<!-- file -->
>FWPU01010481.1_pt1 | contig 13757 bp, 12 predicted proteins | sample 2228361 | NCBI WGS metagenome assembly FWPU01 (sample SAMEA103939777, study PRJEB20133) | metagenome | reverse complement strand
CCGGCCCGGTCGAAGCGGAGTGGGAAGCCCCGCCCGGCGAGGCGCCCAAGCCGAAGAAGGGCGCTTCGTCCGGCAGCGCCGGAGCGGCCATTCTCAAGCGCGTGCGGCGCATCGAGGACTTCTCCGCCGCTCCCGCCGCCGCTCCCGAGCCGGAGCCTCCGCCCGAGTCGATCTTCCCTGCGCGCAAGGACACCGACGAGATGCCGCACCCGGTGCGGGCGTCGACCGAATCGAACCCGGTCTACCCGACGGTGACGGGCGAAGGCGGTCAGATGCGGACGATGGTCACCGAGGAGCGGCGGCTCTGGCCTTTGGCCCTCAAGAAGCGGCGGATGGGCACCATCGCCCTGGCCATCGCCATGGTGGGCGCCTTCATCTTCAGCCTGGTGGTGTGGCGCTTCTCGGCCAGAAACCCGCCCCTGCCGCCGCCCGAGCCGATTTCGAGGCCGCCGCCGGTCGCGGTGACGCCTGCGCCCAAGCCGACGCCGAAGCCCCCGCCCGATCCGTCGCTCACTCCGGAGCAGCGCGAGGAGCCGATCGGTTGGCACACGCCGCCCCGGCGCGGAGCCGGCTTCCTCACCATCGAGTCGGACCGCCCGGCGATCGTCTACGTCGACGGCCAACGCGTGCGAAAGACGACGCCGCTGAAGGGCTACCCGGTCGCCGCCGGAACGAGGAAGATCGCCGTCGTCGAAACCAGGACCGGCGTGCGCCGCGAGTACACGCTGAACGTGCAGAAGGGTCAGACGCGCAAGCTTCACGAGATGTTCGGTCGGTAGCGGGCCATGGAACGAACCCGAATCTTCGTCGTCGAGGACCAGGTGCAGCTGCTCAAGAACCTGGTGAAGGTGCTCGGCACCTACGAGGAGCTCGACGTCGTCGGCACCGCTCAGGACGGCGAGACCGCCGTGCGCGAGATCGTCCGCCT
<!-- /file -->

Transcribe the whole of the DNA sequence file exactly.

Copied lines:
>FWPU01010481.1_pt1 | contig 13757 bp, 12 predicted proteins | sample 2228361 | NCBI WGS metagenome assembly FWPU01 (sample SAMEA103939777, study PRJEB20133) | metagenome | reverse complement strand
CCGGCCCGGTCGAAGCGGAGTGGGAAGCCCCGCCCGGCGAGGCGCCCAAGCCGAAGAAGGGCGCTTCGTCCGGCAGCGCCGGAGCGGCCATTCTCAAGCGCGTGCGGCGCATCGAGGACTTCTCCGCCGCTCCCGCCGCCGCTCCCGAGCCGGAGCCTCCGCCCGAGTCGATCTTCCCTGCGCGCAAGGACACCGACGAGATGCCGCACCCGGTGCGGGCGTCGACCGAATCGAACCCGGTCTACCCGACGGTGACGGGCGAAGGCGGTCAGATGCGGACGATGGTCACCGAGGAGCGGCGGCTCTGGCCTTTGGCCCTCAAGAAGCGGCGGATGGGCACCATCGCCCTGGCCATCGCCATGGTGGGCGCCTTCATCTTCAGCCTGGTGGTGTGGCGCTTCTCGGCCAGAAACCCGCCCCTGCCGCCGCCCGAGCCGATTTCGAGGCCGCCGCCGGTCGCGGTGACGCCTGCGCCCAAGCCGACGCCGAAGCCCCCGCCCGATCCGTCGCTCACTCCGGAGCAGCGCGAGGAGCCGATCGGTTGGCACACGCCGCCCCGGCGCGGAGCCGGCTTCCTCACCATCGAGTCGGACCGCCCGGCGATCGTCTACGTCGACGGCCAACGCGTGCGAAAGACGACGCCGCTGAAGGGCTACCCGGTCGCCGCCGGAACGAGGAAGATCGCCGTCGTCGAAACCAGGACCGGCGTGCGCCGCGAGTACACGCTGAACGTGCAGAAGGGTCAGACGCGCAAGCTTCACGAGATGTTCGGTCGGTAGCGGGCCATGGAACGAACCCGAATCTTCGTCGTCGAGGACCAGGTGCAGCTGCTCAAGAACCTGGTGAAGGTGCTCGGCACCTACGAGGAGCTCGACGTCGTCGGCACCGCTCAGGACGGCGAGACCGCCGTGCGCGAGATCGTCCGCCT